LEGENDARY CHILDREN

Posted by

“We offer Legendary Children as a love letter to our community during COVID19 times.”

The world got a behind-the-scenes look into Seattle’s ballroom culture with a dazzling 5th anniversary edition of Legendary Children. Legendary Children is an annual event hosted by the Seattle Public Library and Seattle Art Museum as part of their public programming to celebrate and affirm House and Ballroom culture, as well as QTBIPOC (Queer Trans Black Indigenous People of Color) people across the board. Emceed by two vivacious and luminous community members, CarLarans and Aleksa Manila, the night embodied their call to “stay safe, stay sane, stay sexy, and stay home!” Two dozen creatives and six houses participated in the night’s performances, one flowing to the next, a kaleidoscopic event of fabulousness. 

For those who might be learning about ballroom culture for the first time, ballroom communities have been around for decades, serving as a means of family, support, creativity, and expression for Black and Latinx LGBTQ people who may have otherwise been estranged from their own families. Validation and freedom of expression come in the form of “balls,” which can include fashion catwalks, theatrical vignettes, dance performances, music, or modeling. At balls, “houses” compete for prizes in different categories inspired by the world outside the ballroom, sometimes worlds unfortunately withheld from QTBIPOC. Houses could be thought of like families, each having a house “mother” and/or “father.” The ballroom community has faced issues of appropriation over the decades, and continues to today. However, Legendary Children is about deep appreciation and celebration of our local Seattle area ballroom communities, and this year it took a more backstage approach into the heart of what House culture is all about: love.

“It’s about supporting each other no matter what house you’re in…there may be shade on the floor, but off the floor we have each other’s backs.” said Mother Chi Chi Princeton, of the Royal House of Princeton, based in Tacoma. “We come together to walk balls…but at the end of the day we still have real life issues and struggles that we have to face and go through.” said Father Eleekay Princeton. Through brief interviews with current House mothers and fathers, documented by SPL artist in residence, Momma Nikki, the audience gets an inside look into the connection and tangible support within the circles. Stunning video montages of each house by Momma Nikki set to music by SWAMP XADiii showcase their fierce, hype, and femme energy. Other houses showcased are The Royal House of Noir, The Celestial House of Arcadia, The Marvelous Monéts, The Illustrious House of Essence, and House of Boba.

Vocal and musical offerings take the form of filmed performances, or cohesive music and dance films. Adra Boo’s “Give Me Love,” set against twinkling lights, is honey to the ears. Xi Wunderlunde gives a full set of three original songs. In a provocative performance, Adé performs “Put A Spell On You” in what looks like a witchy jazz club. Adé sits on a velvet couch, with fingers on a ouija board, sometimes holding a skull. She serenades behind a crystal ball, and one feels they’re placed right in the midst of Adé’s dark, mysterious aura.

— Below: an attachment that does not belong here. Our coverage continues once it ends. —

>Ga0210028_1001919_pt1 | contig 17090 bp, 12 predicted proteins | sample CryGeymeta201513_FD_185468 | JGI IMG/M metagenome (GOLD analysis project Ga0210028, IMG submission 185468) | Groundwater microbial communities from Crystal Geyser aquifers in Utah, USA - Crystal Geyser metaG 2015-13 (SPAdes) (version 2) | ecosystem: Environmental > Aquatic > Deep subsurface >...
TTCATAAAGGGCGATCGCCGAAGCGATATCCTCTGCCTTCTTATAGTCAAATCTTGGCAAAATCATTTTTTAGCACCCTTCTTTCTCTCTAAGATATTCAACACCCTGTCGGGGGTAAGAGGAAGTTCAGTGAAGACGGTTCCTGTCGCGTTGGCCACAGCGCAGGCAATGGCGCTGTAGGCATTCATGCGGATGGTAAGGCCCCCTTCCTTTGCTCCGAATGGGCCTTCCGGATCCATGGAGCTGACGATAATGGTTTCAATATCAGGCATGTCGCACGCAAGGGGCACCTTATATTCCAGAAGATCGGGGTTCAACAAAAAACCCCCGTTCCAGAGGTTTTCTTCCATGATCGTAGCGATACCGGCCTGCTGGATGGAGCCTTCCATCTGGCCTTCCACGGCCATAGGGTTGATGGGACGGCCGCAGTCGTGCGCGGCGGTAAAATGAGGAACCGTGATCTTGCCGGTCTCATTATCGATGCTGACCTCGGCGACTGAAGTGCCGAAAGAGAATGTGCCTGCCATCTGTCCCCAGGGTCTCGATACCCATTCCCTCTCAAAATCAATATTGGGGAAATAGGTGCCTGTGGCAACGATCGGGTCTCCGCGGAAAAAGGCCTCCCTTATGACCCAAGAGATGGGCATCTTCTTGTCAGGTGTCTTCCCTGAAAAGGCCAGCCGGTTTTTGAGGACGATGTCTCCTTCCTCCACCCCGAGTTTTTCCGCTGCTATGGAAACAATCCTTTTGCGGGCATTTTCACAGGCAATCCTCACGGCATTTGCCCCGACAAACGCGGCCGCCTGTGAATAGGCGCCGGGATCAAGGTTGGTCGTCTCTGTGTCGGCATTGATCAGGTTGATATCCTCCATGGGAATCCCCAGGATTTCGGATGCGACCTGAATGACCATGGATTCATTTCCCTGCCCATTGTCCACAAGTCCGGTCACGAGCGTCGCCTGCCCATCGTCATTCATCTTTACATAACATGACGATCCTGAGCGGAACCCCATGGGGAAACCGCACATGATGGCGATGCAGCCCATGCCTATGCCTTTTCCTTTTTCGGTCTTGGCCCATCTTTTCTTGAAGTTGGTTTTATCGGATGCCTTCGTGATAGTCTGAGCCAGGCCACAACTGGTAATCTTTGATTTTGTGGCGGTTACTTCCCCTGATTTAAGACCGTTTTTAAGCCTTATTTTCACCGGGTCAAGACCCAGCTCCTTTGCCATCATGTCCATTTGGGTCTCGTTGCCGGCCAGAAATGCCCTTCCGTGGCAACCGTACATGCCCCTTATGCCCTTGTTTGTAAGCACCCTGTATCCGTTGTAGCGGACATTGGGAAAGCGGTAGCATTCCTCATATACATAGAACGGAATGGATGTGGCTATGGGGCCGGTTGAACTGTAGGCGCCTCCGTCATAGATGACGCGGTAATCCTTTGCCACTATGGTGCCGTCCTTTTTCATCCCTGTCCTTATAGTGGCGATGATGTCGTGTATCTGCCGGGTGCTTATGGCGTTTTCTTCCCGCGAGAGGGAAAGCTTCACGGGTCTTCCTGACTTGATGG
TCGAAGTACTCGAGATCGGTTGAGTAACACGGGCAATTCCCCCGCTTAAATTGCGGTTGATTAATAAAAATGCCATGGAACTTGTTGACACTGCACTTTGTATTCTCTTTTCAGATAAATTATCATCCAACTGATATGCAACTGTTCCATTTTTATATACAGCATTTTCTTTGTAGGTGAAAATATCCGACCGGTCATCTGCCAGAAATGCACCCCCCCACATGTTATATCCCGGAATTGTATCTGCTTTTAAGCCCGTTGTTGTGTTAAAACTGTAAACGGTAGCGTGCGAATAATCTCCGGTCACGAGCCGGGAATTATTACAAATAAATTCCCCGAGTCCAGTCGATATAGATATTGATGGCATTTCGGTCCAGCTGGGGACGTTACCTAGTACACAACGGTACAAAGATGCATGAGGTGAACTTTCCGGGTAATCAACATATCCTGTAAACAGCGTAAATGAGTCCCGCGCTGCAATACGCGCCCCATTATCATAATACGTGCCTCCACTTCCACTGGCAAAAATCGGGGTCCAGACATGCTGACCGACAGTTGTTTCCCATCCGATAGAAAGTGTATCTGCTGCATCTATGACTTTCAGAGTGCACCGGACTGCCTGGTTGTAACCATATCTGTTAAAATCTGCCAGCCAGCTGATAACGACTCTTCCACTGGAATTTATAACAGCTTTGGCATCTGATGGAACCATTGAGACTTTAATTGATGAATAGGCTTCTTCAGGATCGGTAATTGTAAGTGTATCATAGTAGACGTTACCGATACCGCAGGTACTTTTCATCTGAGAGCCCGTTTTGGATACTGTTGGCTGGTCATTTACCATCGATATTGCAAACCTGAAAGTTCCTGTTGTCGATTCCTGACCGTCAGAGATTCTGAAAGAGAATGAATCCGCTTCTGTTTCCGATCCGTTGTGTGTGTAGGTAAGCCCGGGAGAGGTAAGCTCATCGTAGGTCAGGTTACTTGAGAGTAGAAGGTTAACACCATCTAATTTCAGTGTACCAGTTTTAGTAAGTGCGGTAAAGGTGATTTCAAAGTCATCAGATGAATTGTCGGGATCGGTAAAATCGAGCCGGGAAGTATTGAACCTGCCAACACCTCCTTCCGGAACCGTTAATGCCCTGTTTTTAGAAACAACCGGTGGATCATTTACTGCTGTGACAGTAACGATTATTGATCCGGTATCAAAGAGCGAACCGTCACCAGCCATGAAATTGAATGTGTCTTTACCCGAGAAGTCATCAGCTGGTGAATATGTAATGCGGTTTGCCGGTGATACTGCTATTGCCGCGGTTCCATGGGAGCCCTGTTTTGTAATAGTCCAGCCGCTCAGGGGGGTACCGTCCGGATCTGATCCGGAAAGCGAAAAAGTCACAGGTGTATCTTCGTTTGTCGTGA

Sultry red and blue lighting accompany a visual Tinayuyot: Prayer by Guma’ Gela’. Seated against a wall, two people slowly touch foods such as coconut oil and sugarcane to their bodies with compassion and tenderness. In a mesmerizing retrograde, coconut milk un-pours from their head as So’le Celestial’s “Release Me” plays. Lourdez, one of the creators behind Guma’ Gela’, caresses their own face with a chili pepper. Exploring food in relationship with their own bodies, Tinayuyot holds evocative perspectives of nourishment, intimacy, spirituality, and respect for ancestral culture and body.

Photo from previous iteration of Legendary Children. Photo by Naomi Ishisaka.

Later in the evening are live performances of spoken word from poet Storme Webber and multidisciplinary artist Dakota Camacho. Their pieces are passionate and raw about the struggles of their experiences. You can hear the call for change in their voices, their faces close to their web cameras, their messages of pain ringing loud and true. Another striking statement of honor is found in artist Christopher Paul Jorden’s video preview of their new sculpture, andimgonnamisseverybody, which will be part of the AIDS Memorial Pathway in Capitol Hill. Set to go up in March 2021, a large sideways plus sign (creating an “X”) made of speakers will live in the Central Plaza of the Pathway, and virtual DJ sets will accompany the sculpture. Both the future public art piece and the video preview celebrate the historically stigmatized and excluded communities affected by the HIV/AIDS epidemic, as well as those affected by the current pandemic.

The entire night ends with a virtual runway, as no one would expect otherwise. Open to the public, a Zoom celebration of fashion, fierceness, and dancing ensues. Switching from screen to screen, home to home, we get a real glimpse of the individuals who celebrate and find community in the ballroom world. Joy, belonging, and praise echo to each other with background tracks by DJ Riz. If anyone were to imagine COVID19 dimming the light of the Ballroom community, Legendary Children is sure to prove them otherwise.

Legendary Children’s 5th anniversary streamed virtually on November 21, 2020. Find out more information here.